Stacie: I have served as the Farm to ECE Educator and the lead for farm to ECE programming for the last 3-4 years.


Pang: I am the assistant to everyone at the center, I do everything. 


Luyanda: I serve as the Master Gardener and am responsible for Tasty Tuesdays.


“Teaching children about social distancing, as the children are transitioning back to the center, is hard because they don’t understand why they cannot be with their friends and other teachers.” -Pang


Sade: Tell us about how the COVID-19 emergency has impacted your work. 


Wande: The COVID-19 emergency has impacted the work of the center in a way that is uncertain.  The impacts have been felt by the community, the local food banks, and the children. Neighbors inquire about receiving food from the center from time to time to help feed their families and local food banks and meal sites were initially not accessible for all children in the area which presented equity challenges. Now, due to public outcry, local administrators have changed their practices to include young children. There continues to be a need for wholesome grab-and-go options and funding to support farmers providing local produce and ECE providers continuing nutrition education. Food banks are not enough.


Stacie: It has been difficult not being able to see the children and children not being able to see us, so we are trying to make things as normal and accessible as possible for children and parents. Our chef is still preparing fresh foods while using fresh ingredients sourced locally as well as from our own school garden. To adapt our Farm to ECE program for COVID-19, we have been using virtual platforms to do taste test activities and learning games with the children that are not able to be at the center, such as Funtastic Fridays, where children do a different activity each week based on the Harvest of the Month. Some of the foods they have made and sampled are berry and yogurt parfaits, blueberry bark, Texas Caviar, and blueberry juice through the USDA Grow It, Try It, Like It kit. To extend our Farm to ECE educational program for the children at home, we are working with the Small Bites Adventure Club for a pilot program at home.  For the families at our center, as well as the families in the community, we have been distributing farm fresh produce through the Hand, Heart + Soul Project's Farmers to Families Food Box program. This program is providing families in the community farm fresh produce every Thursday, for 6 weeks, distributing about 300 boxes per week. [Note: the Hands, Heart + Soul Project received a grant from National Farm to School Network's COVID-19 Relief Fund.]


Luyanda: At this time, I am really missing the children, especially gardening and talking with the young learners about harvesting. Overall, there is a void.


Pang: The number of children at the center has decreased and more families are staying home which has impacted the centers house and teachers schedules. Teaching children about social distancing, as the children are transitioning back to the center, is hard because they don’t understand why they cannot be with their friends and other teachers.


Sade: What inequities and challenges are you seeing as a result of the COVID-19 emergency?  


Wande:  It is frustrating, it is inequity, upon inequity. Grab-and-go, shelf table food while convenient, is not always the most nutrient dense and nutritious, wholesome food to sustain kids long term.


“Getting businesses to help our communities with resources such as food is our goal. We want to provide children with healthy foods such as fresh produce from gardening and the food that is offered isn’t always nutritious and healthy.”-Stacie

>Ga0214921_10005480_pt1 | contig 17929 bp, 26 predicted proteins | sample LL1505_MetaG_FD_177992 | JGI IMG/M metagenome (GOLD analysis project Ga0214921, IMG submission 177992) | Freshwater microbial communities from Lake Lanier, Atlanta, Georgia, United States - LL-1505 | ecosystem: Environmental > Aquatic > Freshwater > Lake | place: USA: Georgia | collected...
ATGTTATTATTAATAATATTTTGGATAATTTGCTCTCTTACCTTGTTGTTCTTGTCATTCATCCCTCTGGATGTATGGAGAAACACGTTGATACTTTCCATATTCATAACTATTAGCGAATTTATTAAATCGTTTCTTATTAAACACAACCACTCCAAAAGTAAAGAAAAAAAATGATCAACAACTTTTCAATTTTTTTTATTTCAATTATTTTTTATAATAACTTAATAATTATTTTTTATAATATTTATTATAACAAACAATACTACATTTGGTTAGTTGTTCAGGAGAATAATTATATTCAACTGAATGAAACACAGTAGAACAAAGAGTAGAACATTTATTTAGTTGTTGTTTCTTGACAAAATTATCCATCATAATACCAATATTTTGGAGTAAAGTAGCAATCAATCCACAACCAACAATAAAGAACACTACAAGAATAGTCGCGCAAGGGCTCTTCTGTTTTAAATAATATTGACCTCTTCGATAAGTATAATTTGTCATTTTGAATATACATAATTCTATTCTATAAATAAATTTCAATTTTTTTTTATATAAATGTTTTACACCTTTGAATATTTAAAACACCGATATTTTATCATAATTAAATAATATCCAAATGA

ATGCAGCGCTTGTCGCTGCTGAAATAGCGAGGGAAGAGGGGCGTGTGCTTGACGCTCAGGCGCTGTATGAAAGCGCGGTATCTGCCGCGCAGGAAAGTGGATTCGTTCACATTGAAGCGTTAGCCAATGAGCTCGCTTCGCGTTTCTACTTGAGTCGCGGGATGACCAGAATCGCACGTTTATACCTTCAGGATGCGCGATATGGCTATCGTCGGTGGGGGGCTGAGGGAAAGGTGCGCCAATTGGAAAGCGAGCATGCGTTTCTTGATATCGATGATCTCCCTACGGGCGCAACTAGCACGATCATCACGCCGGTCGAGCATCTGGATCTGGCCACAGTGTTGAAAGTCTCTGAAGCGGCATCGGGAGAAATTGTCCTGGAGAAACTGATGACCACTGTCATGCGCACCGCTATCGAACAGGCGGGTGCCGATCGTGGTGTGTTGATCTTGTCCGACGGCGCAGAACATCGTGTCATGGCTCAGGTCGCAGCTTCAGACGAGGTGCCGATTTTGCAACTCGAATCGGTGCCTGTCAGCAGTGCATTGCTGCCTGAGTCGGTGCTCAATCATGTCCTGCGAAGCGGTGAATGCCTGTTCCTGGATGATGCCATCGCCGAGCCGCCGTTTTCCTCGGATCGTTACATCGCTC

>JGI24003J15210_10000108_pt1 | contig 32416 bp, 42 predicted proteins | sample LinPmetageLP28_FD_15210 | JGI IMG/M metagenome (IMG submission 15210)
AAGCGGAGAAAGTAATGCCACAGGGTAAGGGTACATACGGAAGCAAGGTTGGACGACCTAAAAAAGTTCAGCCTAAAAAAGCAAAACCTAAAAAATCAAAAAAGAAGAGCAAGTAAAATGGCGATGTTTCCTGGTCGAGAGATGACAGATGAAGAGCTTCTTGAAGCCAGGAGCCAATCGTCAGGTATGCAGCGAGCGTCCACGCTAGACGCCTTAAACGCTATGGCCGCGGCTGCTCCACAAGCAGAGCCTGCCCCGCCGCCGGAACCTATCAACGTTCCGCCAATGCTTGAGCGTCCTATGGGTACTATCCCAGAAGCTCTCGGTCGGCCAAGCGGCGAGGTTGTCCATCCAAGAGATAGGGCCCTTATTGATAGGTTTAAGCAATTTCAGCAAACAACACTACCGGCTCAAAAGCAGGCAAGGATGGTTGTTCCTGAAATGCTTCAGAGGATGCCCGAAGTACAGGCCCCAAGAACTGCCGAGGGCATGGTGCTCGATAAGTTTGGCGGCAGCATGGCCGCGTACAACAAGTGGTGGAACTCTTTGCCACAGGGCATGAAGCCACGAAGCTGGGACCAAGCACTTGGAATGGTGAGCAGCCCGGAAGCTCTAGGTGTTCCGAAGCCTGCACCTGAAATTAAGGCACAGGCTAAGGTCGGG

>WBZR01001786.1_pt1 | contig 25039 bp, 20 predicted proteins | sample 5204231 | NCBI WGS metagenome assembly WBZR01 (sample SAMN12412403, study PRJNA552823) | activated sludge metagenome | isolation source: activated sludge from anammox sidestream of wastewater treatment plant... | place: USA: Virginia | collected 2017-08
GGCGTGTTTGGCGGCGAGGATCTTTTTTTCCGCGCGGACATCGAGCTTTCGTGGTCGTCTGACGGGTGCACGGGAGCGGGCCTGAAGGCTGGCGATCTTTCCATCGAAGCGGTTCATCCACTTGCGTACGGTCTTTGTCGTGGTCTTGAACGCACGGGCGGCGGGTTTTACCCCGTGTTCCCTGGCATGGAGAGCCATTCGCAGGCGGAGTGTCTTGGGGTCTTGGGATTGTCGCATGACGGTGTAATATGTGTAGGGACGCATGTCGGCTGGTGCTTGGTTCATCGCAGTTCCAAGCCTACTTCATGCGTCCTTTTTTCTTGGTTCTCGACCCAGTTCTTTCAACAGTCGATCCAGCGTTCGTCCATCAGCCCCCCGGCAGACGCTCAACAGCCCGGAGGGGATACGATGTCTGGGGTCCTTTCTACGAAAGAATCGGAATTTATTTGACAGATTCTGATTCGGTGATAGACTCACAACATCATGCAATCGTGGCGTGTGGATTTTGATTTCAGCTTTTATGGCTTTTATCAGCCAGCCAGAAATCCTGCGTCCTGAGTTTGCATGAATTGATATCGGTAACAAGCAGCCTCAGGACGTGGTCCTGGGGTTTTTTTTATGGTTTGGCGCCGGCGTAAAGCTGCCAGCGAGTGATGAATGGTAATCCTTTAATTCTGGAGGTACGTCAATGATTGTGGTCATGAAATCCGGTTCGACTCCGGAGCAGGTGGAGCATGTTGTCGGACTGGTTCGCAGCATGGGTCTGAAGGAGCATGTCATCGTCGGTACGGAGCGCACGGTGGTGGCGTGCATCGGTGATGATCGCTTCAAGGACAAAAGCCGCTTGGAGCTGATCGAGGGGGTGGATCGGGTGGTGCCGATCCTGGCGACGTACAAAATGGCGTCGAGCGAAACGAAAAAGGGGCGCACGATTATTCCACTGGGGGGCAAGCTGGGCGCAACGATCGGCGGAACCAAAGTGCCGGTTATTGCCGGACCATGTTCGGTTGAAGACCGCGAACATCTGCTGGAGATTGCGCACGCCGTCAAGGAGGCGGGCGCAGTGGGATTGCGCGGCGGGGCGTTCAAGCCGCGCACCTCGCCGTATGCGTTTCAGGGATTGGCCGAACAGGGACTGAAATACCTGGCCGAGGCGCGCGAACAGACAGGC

Sade: Thinking about what has helped Little One’s Learning Center continue to offer enriching nutrition education and resources for young learners and families, what relationships have been meaningful and impactful during this time?


Wande: Existing relationships, networks and partnerships have provided critical support to Little Ones Learning Center’s work during this time.  Georgia Organics, a non-profit providing direct support to small and organic farmers, has been a great partner in engaging in meaningful dialogue. Additionally, funding from National Farm to School Network will allow the center to purchase more boxes from Small Bites Adventure Club, an organization that offers farm-to-table cooking kits for classrooms, to introduce local foods to kids. 


Stacie: Getting businesses to help our communities with resources such as food is our goal. We want to provide children with healthy foods such as fresh produce from gardening and the food that is offered isn’t always nutritious and healthy. Also, young learners are not getting time in the garden and have to wear masks which is different for small children. Social interaction is also missing because the classrooms are no longer gardening together. 


“Emerging out of COVID-19, there is the idea of understanding collaborations through “equitable dinners”....the sharing of different perspectives would lead to meaningful collaborations.”-Wande



Sade: What are you doing now, in response to the COVID-19 crisis, that you hope to keep moving forward, once we emerge out of an emergency state?


Wande: Emerging out of COVID-19, there is the idea of understanding collaborations through “equitable dinners” by bringing various stakeholders such as health, educators, farmers and parents together to have dialogue. This dialogue would be accompanied by facilitated sessions that are about how the different worlds intersect. For example, explaining monocrop farming, genetically modified organisms and multigenerational farming to parents. The sharing of different perspectives would lead to meaningful collaborations.